Health Care Administration Degrees
If you love working in health care and are already a practicing nurse, you might want to improve your salary, your opportunities for a leadership role, and your ability to impact your particular healthcare field by pursuing a degree in health care administration. The degree is offered under a variety of titles, such as Health Care Management or the Healthcare MBA, but regardless of the particular label applied by the institution of your choice, the outlook for jobs for people with a master’s degree in health care administration or management is very promising.
Within the last 10 years or so, hospitals, clinics, nursing homes and other health care facilities have been made increasingly aware that health care is a business. Whether the concept sits well with us or not, the fact is health care must be administered to both meet the needs of the patients and to make a profit. read more »
Browse all schools that offer a Health Care Administration degree
Without profit, the hospitals cannot invest in the newest and most effective treatment methods, cannot raise the pay of professionals—thereby keeping them on staff—and cannot afford to expand to keep up with growing populations in their areas. Therefore, people who understand how business concepts apply to the health care field and are able to effectively lead and direct the staff in cost saving procedures that do not sacrifice patient well-being are sought after by hospital boards, government sponsored health agencies and others.
Before you can start working on a degree in health care administration, you need at least a bachelor’s degree in your particular health field. Health Care Administration degrees are themselves graduate degrees, but some institutions require either a master’s degree in business or health care—such as the Master of Science degree in Nursing—in order to be admitted into a degree program in health care administration. Many of the required courses will be business related—such as general management courses, courses in computer applications, accounting, finance, communication, project management, and more. However, the courses will all be focused on application to the management of health care facilities.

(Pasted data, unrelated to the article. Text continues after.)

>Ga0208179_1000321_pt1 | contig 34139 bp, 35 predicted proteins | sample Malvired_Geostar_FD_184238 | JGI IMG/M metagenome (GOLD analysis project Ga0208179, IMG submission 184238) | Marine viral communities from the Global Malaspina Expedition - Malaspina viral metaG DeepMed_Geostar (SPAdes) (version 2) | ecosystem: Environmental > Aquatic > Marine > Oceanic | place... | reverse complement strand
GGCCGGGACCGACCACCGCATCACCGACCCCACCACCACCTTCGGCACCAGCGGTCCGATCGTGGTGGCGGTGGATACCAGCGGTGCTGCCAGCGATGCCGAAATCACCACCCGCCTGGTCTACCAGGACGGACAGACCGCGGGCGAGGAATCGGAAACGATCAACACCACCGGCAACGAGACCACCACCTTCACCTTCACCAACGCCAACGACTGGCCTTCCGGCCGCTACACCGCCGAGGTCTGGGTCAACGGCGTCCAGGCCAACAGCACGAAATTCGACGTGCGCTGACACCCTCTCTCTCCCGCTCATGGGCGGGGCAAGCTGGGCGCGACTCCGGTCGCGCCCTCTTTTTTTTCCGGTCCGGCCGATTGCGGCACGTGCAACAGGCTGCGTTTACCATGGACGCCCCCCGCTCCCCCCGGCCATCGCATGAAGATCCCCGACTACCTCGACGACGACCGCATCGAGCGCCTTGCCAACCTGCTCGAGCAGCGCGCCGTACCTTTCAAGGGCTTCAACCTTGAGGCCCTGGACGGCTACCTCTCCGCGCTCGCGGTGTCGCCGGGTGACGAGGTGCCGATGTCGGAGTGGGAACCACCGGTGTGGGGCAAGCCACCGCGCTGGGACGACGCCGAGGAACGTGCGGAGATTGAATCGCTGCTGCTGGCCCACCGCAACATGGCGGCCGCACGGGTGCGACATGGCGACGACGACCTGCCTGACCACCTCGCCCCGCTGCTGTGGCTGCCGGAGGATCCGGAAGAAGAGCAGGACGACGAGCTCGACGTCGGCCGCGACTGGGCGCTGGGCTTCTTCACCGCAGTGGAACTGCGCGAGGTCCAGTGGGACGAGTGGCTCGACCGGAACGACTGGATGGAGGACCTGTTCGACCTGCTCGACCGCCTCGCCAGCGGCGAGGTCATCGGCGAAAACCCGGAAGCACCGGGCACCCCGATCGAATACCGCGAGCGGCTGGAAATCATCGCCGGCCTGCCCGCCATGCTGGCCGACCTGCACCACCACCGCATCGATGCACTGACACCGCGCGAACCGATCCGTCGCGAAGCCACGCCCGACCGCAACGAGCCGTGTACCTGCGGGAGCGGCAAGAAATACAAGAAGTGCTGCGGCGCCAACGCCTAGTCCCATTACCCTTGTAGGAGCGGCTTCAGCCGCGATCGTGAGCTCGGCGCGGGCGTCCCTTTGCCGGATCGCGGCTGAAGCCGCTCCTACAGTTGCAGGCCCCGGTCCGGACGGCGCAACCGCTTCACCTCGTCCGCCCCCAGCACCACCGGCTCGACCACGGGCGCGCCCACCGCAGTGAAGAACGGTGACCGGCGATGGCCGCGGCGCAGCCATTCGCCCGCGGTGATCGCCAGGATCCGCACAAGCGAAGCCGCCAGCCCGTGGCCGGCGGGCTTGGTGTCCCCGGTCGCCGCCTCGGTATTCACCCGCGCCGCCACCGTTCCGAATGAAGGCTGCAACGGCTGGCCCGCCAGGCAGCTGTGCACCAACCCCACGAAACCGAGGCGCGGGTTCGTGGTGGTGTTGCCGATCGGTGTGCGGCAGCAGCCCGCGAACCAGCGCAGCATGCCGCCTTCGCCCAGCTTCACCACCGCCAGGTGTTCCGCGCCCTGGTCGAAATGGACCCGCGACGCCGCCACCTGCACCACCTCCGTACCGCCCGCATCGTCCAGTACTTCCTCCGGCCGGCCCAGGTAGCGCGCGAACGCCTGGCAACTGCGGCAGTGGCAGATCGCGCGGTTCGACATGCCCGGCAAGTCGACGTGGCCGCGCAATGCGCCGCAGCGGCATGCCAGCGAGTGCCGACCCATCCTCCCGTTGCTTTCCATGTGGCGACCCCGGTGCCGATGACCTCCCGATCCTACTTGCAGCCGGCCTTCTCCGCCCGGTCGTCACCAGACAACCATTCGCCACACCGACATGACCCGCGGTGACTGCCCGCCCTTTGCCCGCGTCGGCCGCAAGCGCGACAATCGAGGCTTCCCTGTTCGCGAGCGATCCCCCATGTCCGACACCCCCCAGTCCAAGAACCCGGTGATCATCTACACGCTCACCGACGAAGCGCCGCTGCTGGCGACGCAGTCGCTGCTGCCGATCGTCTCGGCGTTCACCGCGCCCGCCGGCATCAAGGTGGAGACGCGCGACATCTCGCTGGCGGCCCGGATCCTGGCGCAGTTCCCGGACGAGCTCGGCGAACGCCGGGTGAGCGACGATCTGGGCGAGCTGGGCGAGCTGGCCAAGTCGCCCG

The following list shows just a few of the responsibilities a health care manager could have:
- Direct activities in clinical areas such as surgery, therapy or patient records;
- Oversee the administration of resident care while also managing personnel, finances and operations of the facility;
- As a clinical manager, establish and implement policies for specific departments; prepare reports and budgets;
- Help coordinate activities among managers
- Maintain health care databases, keeping patient records up to date and complete;
- Handle billing and collection in an office with multiple physicians; maintain equipment records and needs and monitor patient flow;
- Plan and implement community outreach and preventive care.
Healthcare management is not for the faint hearted or for the person who prefers a well defined schedule. The hours can be long and irregular, and the expectations can be demanding. However, the more effectively the facility is managed, the fewer problems there are, and the easier and more rewarding the work becomes.